As expected, FCC’s Net Neutrality rules have been struck down by the court. The reason is FCC’s position is self-contradictory.
2002 FCC rule classified broadband/Internet as an information service, and outside the purview of FCC regulations. But 2010 FCC Net Neutrality ruling, placed conditions on the Internet service providers. Verizon’s challenge brought out this contradiction, and the court invalidated FCC’s 2010 Net Neutrality rules.
What is the way forward? The solution is not restoring Net Neutrality, as some have suggested.
Net Neutrality is a legal construct imposed on how networks are to be designed. Legal principles have no place in the design of networks, or for that matter, in the design of any technology products. But legal rules may be applied in the manner in which the technology systems are operated, or used.
Designing network systems involve making tradeoffs for efficient resource allocation, functionality and preventing deadlocks. This inherently involves treating different sets of bits differently. Hence, prudent engineering practices cannot be reconciled with the legal principles embodied in the Net Neutrality.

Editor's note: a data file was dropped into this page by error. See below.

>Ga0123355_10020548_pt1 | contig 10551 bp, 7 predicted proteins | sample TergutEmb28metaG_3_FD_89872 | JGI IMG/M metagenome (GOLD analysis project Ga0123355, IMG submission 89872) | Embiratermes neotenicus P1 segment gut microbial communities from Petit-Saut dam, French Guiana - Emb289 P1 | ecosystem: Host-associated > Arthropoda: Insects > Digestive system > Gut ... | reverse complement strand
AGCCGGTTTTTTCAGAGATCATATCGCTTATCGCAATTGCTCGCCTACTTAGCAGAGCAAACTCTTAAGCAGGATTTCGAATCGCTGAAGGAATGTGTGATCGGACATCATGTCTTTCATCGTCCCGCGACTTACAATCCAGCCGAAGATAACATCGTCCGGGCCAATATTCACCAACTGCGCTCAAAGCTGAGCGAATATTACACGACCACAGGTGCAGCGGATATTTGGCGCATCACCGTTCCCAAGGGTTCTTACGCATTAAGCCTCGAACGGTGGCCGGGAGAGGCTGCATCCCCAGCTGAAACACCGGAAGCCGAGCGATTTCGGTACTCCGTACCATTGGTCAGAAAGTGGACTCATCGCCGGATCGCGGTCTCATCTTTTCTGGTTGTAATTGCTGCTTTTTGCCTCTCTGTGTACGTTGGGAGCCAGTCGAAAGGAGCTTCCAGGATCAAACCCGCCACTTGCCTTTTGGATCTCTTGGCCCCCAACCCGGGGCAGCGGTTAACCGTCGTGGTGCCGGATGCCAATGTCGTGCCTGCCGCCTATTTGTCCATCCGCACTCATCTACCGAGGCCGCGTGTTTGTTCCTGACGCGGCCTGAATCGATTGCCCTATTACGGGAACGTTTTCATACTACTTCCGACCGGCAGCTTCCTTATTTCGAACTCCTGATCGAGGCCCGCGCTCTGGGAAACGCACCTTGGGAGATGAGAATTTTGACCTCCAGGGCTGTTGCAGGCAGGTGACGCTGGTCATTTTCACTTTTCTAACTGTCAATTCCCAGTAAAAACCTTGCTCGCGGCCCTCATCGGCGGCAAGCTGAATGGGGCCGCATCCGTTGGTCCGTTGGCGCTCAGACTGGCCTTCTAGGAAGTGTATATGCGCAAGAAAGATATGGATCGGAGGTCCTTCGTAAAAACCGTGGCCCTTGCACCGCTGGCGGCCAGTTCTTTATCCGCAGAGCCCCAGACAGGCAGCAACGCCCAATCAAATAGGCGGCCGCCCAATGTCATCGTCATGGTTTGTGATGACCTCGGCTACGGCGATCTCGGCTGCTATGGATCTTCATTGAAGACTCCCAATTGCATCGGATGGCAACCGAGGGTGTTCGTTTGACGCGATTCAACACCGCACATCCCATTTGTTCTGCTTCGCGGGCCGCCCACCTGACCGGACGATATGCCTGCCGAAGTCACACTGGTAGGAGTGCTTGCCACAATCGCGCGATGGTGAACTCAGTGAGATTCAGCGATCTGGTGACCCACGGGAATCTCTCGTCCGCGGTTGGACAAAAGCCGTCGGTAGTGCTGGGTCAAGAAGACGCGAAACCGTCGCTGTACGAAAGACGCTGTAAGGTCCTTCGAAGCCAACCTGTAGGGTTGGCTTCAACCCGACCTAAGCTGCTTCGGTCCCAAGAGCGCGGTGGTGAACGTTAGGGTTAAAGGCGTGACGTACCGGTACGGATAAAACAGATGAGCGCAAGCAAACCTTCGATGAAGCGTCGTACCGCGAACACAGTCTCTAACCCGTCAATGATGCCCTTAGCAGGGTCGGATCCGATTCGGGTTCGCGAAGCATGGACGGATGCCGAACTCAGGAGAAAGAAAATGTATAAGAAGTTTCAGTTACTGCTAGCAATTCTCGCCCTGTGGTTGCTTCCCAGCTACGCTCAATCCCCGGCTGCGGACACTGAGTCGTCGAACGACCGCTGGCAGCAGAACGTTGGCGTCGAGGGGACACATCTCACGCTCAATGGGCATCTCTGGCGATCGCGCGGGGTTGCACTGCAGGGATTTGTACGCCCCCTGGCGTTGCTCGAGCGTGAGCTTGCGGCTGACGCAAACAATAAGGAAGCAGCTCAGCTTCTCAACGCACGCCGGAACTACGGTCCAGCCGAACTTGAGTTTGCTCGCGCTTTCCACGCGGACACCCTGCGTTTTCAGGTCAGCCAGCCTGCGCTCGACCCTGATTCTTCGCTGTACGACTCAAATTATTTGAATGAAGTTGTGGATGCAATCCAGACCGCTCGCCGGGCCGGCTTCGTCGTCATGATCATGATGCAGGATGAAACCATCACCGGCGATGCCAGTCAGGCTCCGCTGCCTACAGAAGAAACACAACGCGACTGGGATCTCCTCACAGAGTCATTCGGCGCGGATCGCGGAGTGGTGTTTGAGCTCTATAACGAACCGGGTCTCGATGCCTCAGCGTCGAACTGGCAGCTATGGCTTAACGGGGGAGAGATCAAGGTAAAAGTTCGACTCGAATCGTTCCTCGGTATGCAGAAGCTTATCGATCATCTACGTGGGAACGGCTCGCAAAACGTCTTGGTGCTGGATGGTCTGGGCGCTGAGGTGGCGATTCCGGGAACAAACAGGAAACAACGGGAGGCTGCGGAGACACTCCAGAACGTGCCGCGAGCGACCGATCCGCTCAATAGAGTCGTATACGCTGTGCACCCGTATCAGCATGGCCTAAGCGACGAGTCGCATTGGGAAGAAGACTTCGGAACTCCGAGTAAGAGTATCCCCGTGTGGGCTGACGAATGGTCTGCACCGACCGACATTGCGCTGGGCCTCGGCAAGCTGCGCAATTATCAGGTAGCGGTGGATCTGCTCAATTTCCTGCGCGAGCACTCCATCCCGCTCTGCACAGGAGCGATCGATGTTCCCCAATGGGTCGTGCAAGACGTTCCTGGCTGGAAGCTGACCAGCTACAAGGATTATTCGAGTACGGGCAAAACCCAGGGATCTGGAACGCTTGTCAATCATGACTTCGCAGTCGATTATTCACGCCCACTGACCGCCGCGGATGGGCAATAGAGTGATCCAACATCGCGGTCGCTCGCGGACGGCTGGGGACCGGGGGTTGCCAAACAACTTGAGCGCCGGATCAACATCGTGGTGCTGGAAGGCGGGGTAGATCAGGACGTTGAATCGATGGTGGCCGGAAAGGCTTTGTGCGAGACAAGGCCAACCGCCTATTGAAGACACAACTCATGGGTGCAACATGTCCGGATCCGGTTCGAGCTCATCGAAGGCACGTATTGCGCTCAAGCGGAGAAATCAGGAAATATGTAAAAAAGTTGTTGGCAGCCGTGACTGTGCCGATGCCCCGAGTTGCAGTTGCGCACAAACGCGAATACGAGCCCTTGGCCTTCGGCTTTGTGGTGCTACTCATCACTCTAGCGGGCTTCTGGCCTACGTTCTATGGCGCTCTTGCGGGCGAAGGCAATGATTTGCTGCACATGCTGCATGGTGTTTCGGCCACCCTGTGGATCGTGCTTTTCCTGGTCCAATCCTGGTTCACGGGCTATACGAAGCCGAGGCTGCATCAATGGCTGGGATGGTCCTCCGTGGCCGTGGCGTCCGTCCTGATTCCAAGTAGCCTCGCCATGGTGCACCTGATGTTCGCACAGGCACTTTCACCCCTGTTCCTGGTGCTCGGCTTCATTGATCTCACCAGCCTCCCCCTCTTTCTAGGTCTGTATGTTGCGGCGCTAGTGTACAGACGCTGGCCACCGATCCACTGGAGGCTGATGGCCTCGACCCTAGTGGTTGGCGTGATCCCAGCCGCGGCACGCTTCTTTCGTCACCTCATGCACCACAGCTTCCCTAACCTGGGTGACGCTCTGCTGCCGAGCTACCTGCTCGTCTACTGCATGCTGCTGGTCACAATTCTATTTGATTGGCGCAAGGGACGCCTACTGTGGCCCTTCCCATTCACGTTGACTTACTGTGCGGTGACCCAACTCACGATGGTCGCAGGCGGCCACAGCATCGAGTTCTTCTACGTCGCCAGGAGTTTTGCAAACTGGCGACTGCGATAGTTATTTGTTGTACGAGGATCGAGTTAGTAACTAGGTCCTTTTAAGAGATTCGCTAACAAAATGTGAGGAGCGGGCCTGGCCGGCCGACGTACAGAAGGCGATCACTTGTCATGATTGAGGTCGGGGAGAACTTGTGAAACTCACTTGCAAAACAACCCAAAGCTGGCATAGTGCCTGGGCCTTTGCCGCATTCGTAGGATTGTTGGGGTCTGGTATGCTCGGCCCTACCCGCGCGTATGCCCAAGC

However, imposing telephone-centric common carrier regulations are also not appropriate for future networks, if it is to evolve to its full potential. The reason is that the phone-centric regulations were a compromise: In exchange for a government sanctioned monopoly [2, 3], AT&T agreed to be regulated as a utility. Network industry is no longer a monopoly, but has many entrenched competitors. And one of the critical issues is limiting market power abuses.
One issue, probably the most important, absent from the extensive discussions is the technology constraints involved. One critical factor for the current impasse is the lingering aftereffect of the dot-com bubble. The dot-com bubble created and reinforced the idea that all future networks are to be IP (Internet Protocol) based – “All-IP.” However, there is no technology rationale for this conclusion.
There are four primary data types: voice, data, video, and connected devices. Each has its own unique characteristics and requirements. Developments in digital technology enable transmission of all these data types over packets (Internet.) That does not mean that the optimum network for these data needs is the Internet.
The situation is similar to transportation. It is feasible to build flying cars that also operate in water. But nobody argues that flying cars should be the universal transportation solution. We have car, bus, train, boat, ship, plane, spacecraft, etc. Each of these are designed for different transportation needs and requirements.
If we design networks in a similar manner — design different networks optimized for different services targeted for different data types — the issues related to the Net Neutrality will get simplified, allowing simpler resolution. However, such an approach will provide only limited, if any, opportunities for political drama.